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A decades-old superstition has some of us fearing that gifting a knife doesn't bode well for the relationship between recipient and giver. (The way around any ill fate is to include a coin with the blade so that its new owner can return it as payment — it's a purchase, not a gift.) The truth is, knives are perfect gifts. They're practical, utilitarian, can be prepossessing and the good ones tend to turn into family heirlooms.
It also helps to know which ones are worth your hard-earned cash, of course — especially if you're shopping for someone that already has some knowledge of the everyday carry space or the start of their own knife collection. But that's why we're here. So pluck up your courage and tempt fate, or break out the piggy bank. These are the best knives to gift right now.
Undoubtedly one of the most iconic folding knives of all time, Opinel's No. 8 is also still one of the best — and that's taking into account its incredibly affordable price point. Every EDC enthusiast should own at least one Opinel and this is definitely the one to gift if you know someone who doesn't. Furthermore, it's actually our pick for the best budget knife.
A simple and elegant made-in-Japanese folding knife that's as classic as it is useful, this non-locking friction folder knife is an iconic oddity that's actually useful in an EDC context.
One of the few folders that has a history comparable to that of the Higonokami and Opinel knives, this friction folder (meaning it doesn't lock or have a slip-joint mechanism) was named for the Melanesian spirit of destruction. But don't worry, it's as steady and reliable as iconic pocket knives get.
Affectionately named after Hemingway's fishing boat, the CRKT Pilar III is our pick for the best all-around EDC knife available right now. And that makes it an outstanding gift for anyone that needs or wants a new folding knife. And if the III isn't quite up to snuff, there are also some different varieties, including the smaller original Pilar, that are still available.
This mini multi-tool is mostly a knife, but there's plenty of use to pull from its set of tools — which includes scissors, a can opener and a corkscrew, making it as great for opening beverages as it is at cutting things.
First made in 1972, the Ranger has since become an icon of American knifemaking. It's the perfect way to begin a pocket knife collection and a worthy addition to one that doesn't yet include it.
Designed by Rick Hinderer, the Kershaw Cryo is probably the brand's most iconic and time-tested folder. It makes a great starter knife for anyone looking to get into EDC blades, but it's also just a great addition to any existing collection.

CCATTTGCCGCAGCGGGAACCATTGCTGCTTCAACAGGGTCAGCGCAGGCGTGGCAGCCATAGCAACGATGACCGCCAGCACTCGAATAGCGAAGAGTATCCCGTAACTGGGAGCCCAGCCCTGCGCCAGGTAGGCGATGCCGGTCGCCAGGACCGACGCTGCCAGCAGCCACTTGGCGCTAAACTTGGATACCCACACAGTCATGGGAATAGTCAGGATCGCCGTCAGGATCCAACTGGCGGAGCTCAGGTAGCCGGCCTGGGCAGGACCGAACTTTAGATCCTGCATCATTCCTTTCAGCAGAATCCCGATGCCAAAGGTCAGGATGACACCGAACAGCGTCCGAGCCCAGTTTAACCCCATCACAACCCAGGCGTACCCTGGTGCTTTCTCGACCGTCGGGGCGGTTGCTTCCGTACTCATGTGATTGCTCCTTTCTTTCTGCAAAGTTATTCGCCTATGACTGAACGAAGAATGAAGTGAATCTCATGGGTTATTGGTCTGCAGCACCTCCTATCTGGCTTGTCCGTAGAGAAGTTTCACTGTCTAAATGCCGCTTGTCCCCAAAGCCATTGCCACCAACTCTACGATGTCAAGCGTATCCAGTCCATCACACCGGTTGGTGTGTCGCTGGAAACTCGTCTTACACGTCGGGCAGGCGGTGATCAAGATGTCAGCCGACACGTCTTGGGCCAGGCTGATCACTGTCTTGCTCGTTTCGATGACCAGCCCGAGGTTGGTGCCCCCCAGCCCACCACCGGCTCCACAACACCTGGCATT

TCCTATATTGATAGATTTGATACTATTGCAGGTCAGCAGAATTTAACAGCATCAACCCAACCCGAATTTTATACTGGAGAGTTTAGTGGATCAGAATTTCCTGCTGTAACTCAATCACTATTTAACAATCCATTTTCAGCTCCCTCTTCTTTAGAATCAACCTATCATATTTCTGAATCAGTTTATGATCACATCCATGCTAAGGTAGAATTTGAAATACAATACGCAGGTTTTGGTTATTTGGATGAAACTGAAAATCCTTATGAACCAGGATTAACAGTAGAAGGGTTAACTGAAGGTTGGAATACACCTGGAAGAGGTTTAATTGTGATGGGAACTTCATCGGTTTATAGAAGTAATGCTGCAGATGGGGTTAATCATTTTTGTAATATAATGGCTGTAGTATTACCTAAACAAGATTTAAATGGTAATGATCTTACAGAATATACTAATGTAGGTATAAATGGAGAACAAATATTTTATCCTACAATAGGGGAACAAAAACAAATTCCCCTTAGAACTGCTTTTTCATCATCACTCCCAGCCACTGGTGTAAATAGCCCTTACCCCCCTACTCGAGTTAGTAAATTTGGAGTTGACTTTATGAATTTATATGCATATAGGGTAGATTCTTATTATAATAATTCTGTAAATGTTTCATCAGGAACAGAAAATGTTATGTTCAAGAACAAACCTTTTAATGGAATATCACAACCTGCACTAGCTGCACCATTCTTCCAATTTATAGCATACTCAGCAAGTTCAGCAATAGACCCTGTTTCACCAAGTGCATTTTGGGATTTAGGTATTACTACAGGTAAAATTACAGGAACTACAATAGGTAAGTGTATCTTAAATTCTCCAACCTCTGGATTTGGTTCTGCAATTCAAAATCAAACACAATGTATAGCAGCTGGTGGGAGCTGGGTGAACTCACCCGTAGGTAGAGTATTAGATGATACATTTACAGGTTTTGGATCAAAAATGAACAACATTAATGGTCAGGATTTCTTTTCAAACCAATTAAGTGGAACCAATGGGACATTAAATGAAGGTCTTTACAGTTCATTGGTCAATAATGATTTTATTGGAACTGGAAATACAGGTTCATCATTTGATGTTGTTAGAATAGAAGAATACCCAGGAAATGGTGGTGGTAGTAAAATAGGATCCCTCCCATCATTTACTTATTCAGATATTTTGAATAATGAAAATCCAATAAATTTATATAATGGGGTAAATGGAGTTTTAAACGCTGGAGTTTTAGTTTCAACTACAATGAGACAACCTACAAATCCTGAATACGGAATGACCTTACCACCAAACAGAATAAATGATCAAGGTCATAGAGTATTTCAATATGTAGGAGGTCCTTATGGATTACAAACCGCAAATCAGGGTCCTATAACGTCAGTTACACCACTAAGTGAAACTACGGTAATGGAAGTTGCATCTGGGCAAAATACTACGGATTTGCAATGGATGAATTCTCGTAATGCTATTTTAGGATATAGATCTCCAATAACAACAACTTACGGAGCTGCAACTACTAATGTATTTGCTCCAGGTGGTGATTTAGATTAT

If you know someone who should carry a pocket knife but doesn't, get them WESN's best-selling Microblade. It's small enough for their keychain and handy in just about any situation that calls for a sharp edge.
Our pick for the best multi-tool knife, the Free K2 is more knife than multi-tool, but still packs enough implements to give it an extra edge. For the record, alongside the blade, it has seven built-in tools that range from drivers to a bottle opener and much more.
This lightweight, no-fuss folder was actually made specifically to suit rock climbing — that means this is an all-around outstanding outdoor folder. And while it's pretty inexpensive for TJB, it's still well-constructed from solid materials you can rely upon all day, every day.
CRKT devised a unique channel system that allowed it to pack four feet of paracord into the handle of this survival-oriented pocket knife. While most folders don't make for great outdoor knives, this one is a rare exception.
At 1.2 ounces, the Ultra XR is shockingly lightweight. But it's also plenty powerful with its S35VN blade and carbon fiber handle, which doubles as a money clip.
Part of a limited run of American-made blades, the Terracraft is a modern take on the do-everything fixed blade. It looks pretty, sure, but it doesn't need coddling. We're bending the rules with this one, as it's a fixed-blade and not a folder (like most pocket knives), but it's so good it deserves a spot — especially if you're buying for an outdoorsy person.
Your run-of-the-mill Phillips head won't help when it comes time to modify or adjust a pocket knife. But The James Brand packed everything you need for that inside a tool that's lust-worthy by itself. Granted, this isn't technically a knife, but it's so useful and well-designed that we're giving it a pass.
A decent pocket knife can be practical, but a great one will be indispensable.